The rear buttons won’t be as useful in every game, but the option to experiment with alternative button layouts is refreshing. I didn’t think I would use this feature since I couldn’t imagine a real use-case scenario where it would be useful, but I was quickly converted. Sadly, it’s not possible to reassign inputs from the opposite controller, so you can’t assign the “A” button to the left controller or vice versa — that would have been a big sell for lefties if it could. There is a workaround, though. The manual says you can rebind an input via a game’s controller settings. For example, in Rogue Company, I remapped the right shoulder button to the left one; I then assigned it to the left rear button. It’s a workaround, though I doubt I’ll go through that type of setting gymnastics with every game. This “hack” is a case-by-case basis since not every game lets you remap the buttons. Putting aside that one flaw, the rear buttons are the star feature on these controllers.
It’s also possible to assign “turbo” to any button. It can be useful in shooters when using a semi-automatic weapon, which requires repeated presses to fire off each shot, to make it shoot like an automatic weapon. As long as you’re holding down the button, the turbo function keeps activating the input, and the activation frequency can be adjusted from 5 to 10 to 20 times per second. In games where you’re pressing the same button repeatedly, turbo buttons can make the process less tiring. If you don’t want to press the button at all, it’s also possible to change the turbo function to “turbo hold” mode, which automatically activates the assigned button without user input. I can’t say I’ve found a use for this, but it can be used for cheesing repetitive game mechanics like the crafting in Animal Crossing: New Leaf. The turbo function overall is a bit more circumstantial, so mileage may vary per game, but it’s nice to have.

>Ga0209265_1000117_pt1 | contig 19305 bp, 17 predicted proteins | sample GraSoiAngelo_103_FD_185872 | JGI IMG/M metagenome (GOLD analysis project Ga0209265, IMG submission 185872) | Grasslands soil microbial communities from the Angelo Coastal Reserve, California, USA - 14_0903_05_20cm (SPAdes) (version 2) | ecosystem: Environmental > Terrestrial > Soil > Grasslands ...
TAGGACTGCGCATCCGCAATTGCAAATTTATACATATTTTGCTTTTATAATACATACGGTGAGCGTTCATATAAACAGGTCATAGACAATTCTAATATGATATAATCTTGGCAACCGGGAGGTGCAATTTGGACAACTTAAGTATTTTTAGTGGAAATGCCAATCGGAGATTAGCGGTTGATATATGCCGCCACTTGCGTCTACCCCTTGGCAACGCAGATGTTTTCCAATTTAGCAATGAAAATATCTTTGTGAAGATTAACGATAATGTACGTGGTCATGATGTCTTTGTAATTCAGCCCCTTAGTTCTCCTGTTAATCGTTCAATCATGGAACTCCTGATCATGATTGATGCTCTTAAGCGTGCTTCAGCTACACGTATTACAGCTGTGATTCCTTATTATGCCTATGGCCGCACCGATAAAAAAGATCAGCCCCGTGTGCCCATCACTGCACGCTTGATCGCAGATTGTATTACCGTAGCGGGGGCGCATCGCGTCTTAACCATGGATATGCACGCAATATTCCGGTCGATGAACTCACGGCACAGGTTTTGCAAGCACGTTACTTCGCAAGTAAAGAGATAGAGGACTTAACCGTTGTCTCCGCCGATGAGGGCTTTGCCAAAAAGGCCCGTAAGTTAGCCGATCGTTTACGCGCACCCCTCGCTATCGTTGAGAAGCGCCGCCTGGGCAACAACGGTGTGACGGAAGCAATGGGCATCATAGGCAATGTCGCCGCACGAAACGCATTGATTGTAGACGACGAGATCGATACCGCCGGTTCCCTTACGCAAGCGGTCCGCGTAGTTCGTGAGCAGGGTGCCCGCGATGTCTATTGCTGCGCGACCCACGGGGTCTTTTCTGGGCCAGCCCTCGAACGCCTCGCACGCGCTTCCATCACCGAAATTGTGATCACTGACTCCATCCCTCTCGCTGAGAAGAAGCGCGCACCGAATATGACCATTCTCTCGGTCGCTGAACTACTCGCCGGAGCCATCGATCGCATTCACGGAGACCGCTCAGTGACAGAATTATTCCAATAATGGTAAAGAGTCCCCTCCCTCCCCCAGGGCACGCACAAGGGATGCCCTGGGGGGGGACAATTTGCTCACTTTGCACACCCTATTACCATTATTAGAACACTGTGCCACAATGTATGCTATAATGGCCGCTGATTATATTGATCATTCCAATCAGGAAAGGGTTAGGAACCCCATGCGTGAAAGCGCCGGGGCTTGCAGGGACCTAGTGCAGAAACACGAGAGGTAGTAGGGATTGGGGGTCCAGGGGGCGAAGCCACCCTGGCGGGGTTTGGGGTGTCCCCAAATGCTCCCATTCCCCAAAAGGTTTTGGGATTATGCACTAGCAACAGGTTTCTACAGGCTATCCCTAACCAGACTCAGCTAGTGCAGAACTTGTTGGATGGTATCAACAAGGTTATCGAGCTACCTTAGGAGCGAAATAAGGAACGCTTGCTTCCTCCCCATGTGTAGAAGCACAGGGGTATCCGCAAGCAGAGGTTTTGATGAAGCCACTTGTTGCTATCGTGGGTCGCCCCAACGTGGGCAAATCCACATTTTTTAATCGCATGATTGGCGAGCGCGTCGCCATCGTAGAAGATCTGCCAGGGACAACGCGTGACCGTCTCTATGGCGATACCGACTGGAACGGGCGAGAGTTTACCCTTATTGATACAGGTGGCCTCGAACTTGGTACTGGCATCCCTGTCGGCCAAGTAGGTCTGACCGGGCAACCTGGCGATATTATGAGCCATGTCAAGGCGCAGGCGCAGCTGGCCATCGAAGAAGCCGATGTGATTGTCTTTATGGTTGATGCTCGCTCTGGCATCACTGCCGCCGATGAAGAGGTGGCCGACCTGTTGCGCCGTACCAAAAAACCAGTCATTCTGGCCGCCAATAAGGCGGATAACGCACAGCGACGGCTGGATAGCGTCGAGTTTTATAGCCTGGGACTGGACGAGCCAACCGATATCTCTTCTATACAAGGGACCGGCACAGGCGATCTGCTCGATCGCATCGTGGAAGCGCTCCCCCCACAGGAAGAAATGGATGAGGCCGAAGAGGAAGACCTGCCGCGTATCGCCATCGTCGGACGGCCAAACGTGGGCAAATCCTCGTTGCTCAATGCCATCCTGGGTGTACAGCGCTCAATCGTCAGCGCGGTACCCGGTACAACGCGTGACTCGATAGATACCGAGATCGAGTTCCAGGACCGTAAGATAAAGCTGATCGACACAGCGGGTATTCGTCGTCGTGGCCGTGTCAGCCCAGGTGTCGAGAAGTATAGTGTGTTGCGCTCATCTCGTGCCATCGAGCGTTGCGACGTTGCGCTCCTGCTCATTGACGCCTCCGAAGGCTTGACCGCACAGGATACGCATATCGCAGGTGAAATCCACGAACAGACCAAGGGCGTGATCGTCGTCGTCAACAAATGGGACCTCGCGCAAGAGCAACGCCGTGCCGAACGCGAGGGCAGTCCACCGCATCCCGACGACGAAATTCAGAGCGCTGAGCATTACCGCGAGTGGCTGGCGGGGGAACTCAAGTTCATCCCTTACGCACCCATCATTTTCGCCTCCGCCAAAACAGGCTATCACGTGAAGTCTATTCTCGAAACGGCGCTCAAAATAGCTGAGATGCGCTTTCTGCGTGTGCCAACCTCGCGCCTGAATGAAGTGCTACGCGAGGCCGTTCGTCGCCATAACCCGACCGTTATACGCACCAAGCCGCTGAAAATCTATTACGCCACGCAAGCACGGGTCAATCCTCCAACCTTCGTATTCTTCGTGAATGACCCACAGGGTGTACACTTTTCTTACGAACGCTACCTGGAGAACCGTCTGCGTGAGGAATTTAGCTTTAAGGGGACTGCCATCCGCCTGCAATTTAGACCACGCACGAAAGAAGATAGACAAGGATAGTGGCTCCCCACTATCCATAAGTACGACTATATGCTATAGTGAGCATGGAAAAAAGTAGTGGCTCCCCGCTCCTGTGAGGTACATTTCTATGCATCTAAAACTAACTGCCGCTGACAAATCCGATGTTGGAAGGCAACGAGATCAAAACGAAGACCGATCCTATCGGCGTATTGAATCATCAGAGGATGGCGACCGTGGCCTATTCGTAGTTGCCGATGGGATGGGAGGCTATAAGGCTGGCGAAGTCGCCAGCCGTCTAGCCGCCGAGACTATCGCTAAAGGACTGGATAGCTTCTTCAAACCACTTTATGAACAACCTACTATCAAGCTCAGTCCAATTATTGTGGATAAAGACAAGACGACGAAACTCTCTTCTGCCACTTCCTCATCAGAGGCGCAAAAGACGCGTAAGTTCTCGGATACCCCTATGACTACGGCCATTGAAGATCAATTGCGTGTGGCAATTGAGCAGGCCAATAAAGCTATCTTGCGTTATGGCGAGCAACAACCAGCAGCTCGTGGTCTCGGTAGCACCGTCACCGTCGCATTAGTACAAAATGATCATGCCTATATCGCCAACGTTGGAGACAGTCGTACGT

The Split Pad Pro’s most glaring shortcomings include the lack of a built-in battery and wireless connectivity. The controller only works when attached to the Switch; no using them one in each hand or connected together in a shell like you can with Joy-Cons. The controllers also don’t have SL and SR buttons (the two buttons inside of the Joy-Con rails). They also don’t have rumble to make the controllers vibrate, which is used in games in various ways to provide feedback. Rumble adds an essential level of immersion in shooters and racing games and not including it is a deal-breaker for many gamers. Another biggie that’s missing is a gyro, which makes it possible to aim by moving the console around in games like Splatoon 2. I rarely use the Joy-Cons to aim, though I admit using the gyro to aim in a bow in Breath of the Wild hits different. Personally, I’d be lying if I said I missed the haptics or gyro; I only noticed after when I used different controllers. The missing features can be viewed as cons, but the silver lining is that their exclusion cuts down the Split Pad Pro’s weight and lowers the price.
Ditch your Joy-Cons
It is a real shame that Nintendo still hasn’t fixed the joystick drift on its Joy-Cons four years after the Switch launched. Worse, the gaming giant remains coy on whether or not the very real issue is fixed in the OLED Switch coming out in October.
With no official fix, Switch owners have to turn to third-party accessories for a solution. The Hori Split Pad Pro is a great Joy-Con alternative if you don’t mind the lack of motion controls, a built-in battery, wireless, and rumble. The addition of the rear buttons and turbo function more than make up for what’s missing in my opinion. They make the Switch feel closer to a “pro” version.
Don’t sleep on the Split Pad Pro if you’re sick of the dinky Joy-Cons.
Best of all, the Hori Split Pad Pro doesn’t break the bank. At $50 (often on sale for $40), it sure beats paying $70 for Joy-Cons that will inevitably become defective. If all you need is a D-Pad, Hori also makes a left Joy-Con replacement with a D-pad starting from $20 (depending on print), but it’s also missing features like a battery, wireless connectivity, rumble, and motion sensors. Frankly, the Hori Split Pad Pro is a better overall Joy-Con replacement since the ergonomics are far superior.
When my brother told me to get a pair two years ago, I blew him off. After getting my own, I can confirm that he was right. Don’t sleep on the Hori Split Pad Pro if you’re sick of the dinky Joy-Cons that come with the Switch.